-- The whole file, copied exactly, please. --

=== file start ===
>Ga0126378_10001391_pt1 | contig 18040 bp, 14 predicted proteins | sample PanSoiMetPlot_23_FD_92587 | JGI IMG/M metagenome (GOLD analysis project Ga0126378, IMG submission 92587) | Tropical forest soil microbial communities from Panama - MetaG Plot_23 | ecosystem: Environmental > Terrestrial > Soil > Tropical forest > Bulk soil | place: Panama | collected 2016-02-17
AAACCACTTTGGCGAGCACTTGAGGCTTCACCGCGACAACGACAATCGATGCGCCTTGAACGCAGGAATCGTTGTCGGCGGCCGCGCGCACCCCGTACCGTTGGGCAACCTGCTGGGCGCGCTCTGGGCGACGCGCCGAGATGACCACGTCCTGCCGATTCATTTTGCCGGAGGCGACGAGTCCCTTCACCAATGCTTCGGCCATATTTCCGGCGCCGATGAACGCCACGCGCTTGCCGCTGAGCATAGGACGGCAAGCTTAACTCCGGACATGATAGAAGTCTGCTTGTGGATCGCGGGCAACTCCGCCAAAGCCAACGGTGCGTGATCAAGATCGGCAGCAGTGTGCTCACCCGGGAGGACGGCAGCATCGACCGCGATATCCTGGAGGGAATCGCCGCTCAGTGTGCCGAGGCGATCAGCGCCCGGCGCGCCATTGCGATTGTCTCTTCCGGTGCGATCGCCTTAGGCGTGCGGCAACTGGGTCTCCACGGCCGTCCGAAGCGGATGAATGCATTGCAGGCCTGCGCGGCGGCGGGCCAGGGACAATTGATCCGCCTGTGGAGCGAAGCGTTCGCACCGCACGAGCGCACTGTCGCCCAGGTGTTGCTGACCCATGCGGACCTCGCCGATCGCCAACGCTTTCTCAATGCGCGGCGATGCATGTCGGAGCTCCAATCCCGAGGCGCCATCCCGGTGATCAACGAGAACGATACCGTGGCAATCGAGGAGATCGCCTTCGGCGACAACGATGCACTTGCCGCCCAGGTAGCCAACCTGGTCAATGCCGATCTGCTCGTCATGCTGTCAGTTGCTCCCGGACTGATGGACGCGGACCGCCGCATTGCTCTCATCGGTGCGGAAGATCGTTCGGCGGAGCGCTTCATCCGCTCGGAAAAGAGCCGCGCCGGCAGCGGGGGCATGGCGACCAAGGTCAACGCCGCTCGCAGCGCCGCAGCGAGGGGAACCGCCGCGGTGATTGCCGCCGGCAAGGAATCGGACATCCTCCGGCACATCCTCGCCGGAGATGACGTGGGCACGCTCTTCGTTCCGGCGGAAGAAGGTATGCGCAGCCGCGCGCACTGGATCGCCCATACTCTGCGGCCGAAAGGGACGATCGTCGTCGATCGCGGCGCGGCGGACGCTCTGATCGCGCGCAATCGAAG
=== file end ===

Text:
>Ga0126378_10001391_pt1 | contig 18040 bp, 14 predicted proteins | sample PanSoiMetPlot_23_FD_92587 | JGI IMG/M metagenome (GOLD analysis project Ga0126378, IMG submission 92587) | Tropical forest soil microbial communities from Panama - MetaG Plot_23 | ecosystem: Environmental > Terrestrial > Soil > Tropical forest > Bulk soil | place: Panama | collected 2016-02-17
AAACCACTTTGGCGAGCACTTGAGGCTTCACCGCGACAACGACAATCGATGCGCCTTGAACGCAGGAATCGTTGTCGGCGGCCGCGCGCACCCCGTACCGTTGGGCAACCTGCTGGGCGCGCTCTGGGCGACGCGCCGAGATGACCACGTCCTGCCGATTCATTTTGCCGGAGGCGACGAGTCCCTTCACCAATGCTTCGGCCATATTTCCGGCGCCGATGAACGCCACGCGCTTGCCGCTGAGCATAGGACGGCAAGCTTAACTCCGGACATGATAGAAGTCTGCTTGTGGATCGCGGGCAACTCCGCCAAAGCCAACGGTGCGTGATCAAGATCGGCAGCAGTGTGCTCACCCGGGAGGACGGCAGCATCGACCGCGATATCCTGGAGGGAATCGCCGCTCAGTGTGCCGAGGCGATCAGCGCCCGGCGCGCCATTGCGATTGTCTCTTCCGGTGCGATCGCCTTAGGCGTGCGGCAACTGGGTCTCCACGGCCGTCCGAAGCGGATGAATGCATTGCAGGCCTGCGCGGCGGCGGGCCAGGGACAATTGATCCGCCTGTGGAGCGAAGCGTTCGCACCGCACGAGCGCACTGTCGCCCAGGTGTTGCTGACCCATGCGGACCTCGCCGATCGCCAACGCTTTCTCAATGCGCGGCGATGCATGTCGGAGCTCCAATCCCGAGGCGCCATCCCGGTGATCAACGAGAACGATACCGTGGCAATCGAGGAGATCGCCTTCGGCGACAACGATGCACTTGCCGCCCAGGTAGCCAACCTGGTCAATGCCGATCTGCTCGTCATGCTGTCAGTTGCTCCCGGACTGATGGACGCGGACCGCCGCATTGCTCTCATCGGTGCGGAAGATCGTTCGGCGGAGCGCTTCATCCGCTCGGAAAAGAGCCGCGCCGGCAGCGGGGGCATGGCGACCAAGGTCAACGCCGCTCGCAGCGCCGCAGCGAGGGGAACCGCCGCGGTGATTGCCGCCGGCAAGGAATCGGACATCCTCCGGCACATCCTCGCCGGAGATGACGTGGGCACGCTCTTCGTTCCGGCGGAAGAAGGTATGCGCAGCCGCGCGCACTGGATCGCCCATACTCTGCGGCCGAAAGGGACGATCGTCGTCGATCGCGGCGCGGCGGACGCTCTGATCGCGCGCAATCGAAG